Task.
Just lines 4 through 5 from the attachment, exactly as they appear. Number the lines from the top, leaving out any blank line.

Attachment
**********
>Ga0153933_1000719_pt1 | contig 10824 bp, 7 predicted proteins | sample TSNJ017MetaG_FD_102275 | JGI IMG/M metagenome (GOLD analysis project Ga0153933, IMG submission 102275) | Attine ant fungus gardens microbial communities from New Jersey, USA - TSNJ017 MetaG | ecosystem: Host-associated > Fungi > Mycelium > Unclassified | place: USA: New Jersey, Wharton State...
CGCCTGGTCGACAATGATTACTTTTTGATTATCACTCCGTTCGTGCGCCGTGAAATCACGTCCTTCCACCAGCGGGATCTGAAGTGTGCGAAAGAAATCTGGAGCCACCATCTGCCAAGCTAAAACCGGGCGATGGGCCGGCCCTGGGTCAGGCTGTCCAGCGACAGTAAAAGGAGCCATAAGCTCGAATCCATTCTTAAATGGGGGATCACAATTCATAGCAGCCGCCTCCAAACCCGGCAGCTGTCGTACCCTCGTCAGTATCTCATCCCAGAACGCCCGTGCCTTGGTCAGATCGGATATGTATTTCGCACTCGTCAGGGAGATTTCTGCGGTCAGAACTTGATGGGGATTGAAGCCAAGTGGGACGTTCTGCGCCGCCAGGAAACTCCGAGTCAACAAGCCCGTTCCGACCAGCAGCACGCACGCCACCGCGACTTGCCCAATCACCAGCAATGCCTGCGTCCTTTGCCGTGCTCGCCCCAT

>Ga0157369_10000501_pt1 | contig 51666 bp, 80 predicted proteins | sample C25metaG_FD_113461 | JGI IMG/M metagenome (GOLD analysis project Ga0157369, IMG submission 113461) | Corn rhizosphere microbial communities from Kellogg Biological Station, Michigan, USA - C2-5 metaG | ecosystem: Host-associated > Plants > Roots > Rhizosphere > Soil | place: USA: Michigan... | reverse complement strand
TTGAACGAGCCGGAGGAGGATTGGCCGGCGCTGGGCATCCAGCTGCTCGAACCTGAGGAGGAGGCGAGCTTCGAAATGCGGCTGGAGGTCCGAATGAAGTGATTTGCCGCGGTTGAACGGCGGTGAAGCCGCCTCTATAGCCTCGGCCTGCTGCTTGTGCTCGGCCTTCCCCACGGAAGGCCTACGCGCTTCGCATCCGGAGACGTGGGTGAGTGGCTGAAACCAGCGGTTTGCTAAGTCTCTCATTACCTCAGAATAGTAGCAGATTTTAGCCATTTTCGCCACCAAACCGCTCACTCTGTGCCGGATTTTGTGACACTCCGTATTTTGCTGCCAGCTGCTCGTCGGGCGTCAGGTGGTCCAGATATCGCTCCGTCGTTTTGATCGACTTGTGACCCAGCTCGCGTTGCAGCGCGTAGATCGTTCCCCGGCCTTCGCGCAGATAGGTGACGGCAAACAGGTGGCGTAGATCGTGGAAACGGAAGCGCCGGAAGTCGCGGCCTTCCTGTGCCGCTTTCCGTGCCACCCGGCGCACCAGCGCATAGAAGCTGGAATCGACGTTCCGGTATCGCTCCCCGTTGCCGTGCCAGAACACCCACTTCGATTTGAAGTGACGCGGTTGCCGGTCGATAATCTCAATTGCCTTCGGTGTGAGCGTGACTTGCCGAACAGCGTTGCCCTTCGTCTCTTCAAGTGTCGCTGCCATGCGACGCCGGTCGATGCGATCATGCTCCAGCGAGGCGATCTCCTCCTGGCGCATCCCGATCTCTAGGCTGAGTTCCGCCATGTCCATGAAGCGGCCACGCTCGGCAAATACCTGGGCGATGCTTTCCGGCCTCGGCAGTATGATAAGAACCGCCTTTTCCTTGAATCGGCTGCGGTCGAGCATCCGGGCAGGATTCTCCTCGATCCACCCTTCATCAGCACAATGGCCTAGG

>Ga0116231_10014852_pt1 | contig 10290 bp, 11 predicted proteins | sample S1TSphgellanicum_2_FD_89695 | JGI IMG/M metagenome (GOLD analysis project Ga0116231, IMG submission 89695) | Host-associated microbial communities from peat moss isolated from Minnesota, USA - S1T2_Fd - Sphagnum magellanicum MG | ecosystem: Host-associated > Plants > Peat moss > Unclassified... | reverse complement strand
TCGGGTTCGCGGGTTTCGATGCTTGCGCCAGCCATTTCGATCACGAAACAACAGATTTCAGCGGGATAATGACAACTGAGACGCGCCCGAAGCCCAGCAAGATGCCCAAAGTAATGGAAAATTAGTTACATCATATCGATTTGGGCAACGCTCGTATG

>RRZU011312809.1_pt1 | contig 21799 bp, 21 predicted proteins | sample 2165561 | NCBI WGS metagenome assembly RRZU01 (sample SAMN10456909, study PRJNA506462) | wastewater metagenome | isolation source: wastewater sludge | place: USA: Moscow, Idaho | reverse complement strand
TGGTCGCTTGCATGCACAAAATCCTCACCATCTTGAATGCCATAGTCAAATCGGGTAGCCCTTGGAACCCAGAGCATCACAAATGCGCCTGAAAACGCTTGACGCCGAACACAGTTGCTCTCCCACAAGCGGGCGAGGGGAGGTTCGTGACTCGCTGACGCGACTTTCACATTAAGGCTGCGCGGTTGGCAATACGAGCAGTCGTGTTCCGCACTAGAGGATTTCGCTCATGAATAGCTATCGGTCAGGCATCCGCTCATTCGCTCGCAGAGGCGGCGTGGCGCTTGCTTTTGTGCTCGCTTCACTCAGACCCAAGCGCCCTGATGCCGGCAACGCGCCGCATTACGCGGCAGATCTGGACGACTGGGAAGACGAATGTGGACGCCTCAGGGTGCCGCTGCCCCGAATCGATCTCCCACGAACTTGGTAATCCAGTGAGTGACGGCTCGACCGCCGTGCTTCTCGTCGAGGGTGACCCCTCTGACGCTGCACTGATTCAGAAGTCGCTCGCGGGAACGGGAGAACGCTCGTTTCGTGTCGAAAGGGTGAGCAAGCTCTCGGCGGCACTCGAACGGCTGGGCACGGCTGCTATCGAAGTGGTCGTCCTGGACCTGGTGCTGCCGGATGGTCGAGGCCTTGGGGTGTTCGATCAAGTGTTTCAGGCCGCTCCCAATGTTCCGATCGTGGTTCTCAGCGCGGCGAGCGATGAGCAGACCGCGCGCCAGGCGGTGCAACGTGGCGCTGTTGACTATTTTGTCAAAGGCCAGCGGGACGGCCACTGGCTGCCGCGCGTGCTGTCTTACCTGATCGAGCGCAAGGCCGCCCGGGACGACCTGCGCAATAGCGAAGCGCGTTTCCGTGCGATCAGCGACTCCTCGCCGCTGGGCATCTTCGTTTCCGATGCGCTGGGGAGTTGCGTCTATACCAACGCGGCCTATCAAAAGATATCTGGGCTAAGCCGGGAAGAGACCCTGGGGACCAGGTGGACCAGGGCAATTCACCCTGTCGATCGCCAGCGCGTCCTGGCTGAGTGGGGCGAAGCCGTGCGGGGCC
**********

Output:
TTGAACGAGCCGGAGGAGGATTGGCCGGCGCTGGGCATCCAGCTGCTCGAACCTGAGGAGGAGGCGAGCTTCGAAATGCGGCTGGAGGTCCGAATGAAGTGATTTGCCGCGGTTGAACGGCGGTGAAGCCGCCTCTATAGCCTCGGCCTGCTGCTTGTGCTCGGCCTTCCCCACGGAAGGCCTACGCGCTTCGCATCCGGAGACGTGGGTGAGTGGCTGAAACCAGCGGTTTGCTAAGTCTCTCATTACCTCAGAATAGTAGCAGATTTTAGCCATTTTCGCCACCAAACCGCTCACTCTGTGCCGGATTTTGTGACACTCCGTATTTTGCTGCCAGCTGCTCGTCGGGCGTCAGGTGGTCCAGATATCGCTCCGTCGTTTTGATCGACTTGTGACCCAGCTCGCGTTGCAGCGCGTAGATCGTTCCCCGGCCTTCGCGCAGATAGGTGACGGCAAACAGGTGGCGTAGATCGTGGAAACGGAAGCGCCGGAAGTCGCGGCCTTCCTGTGCCGCTTTCCGTGCCACCCGGCGCACCAGCGCATAGAAGCTGGAATCGACGTTCCGGTATCGCTCCCCGTTGCCGTGCCAGAACACCCACTTCGATTTGAAGTGACGCGGTTGCCGGTCGATAATCTCAATTGCCTTCGGTGTGAGCGTGACTTGCCGAACAGCGTTGCCCTTCGTCTCTTCAAGTGTCGCTGCCATGCGACGCCGGTCGATGCGATCATGCTCCAGCGAGGCGATCTCCTCCTGGCGCATCCCGATCTCTAGGCTGAGTTCCGCCATGTCCATGAAGCGGCCACGCTCGGCAAATACCTGGGCGATGCTTTCCGGCCTCGGCAGTATGATAAGAACCGCCTTTTCCTTGAATCGGCTGCGGTCGAGCATCCGGGCAGGATTCTCCTCGATCCACCCTTCATCAGCACAATGGCCTAGG

>Ga0116231_10014852_pt1 | contig 10290 bp, 11 predicted proteins | sample S1TSphgellanicum_2_FD_89695 | JGI IMG/M metagenome (GOLD analysis project Ga0116231, IMG submission 89695) | Host-associated microbial communities from peat moss isolated from Minnesota, USA - S1T2_Fd - Sphagnum magellanicum MG | ecosystem: Host-associated > Plants > Peat moss > Unclassified... | reverse complement strand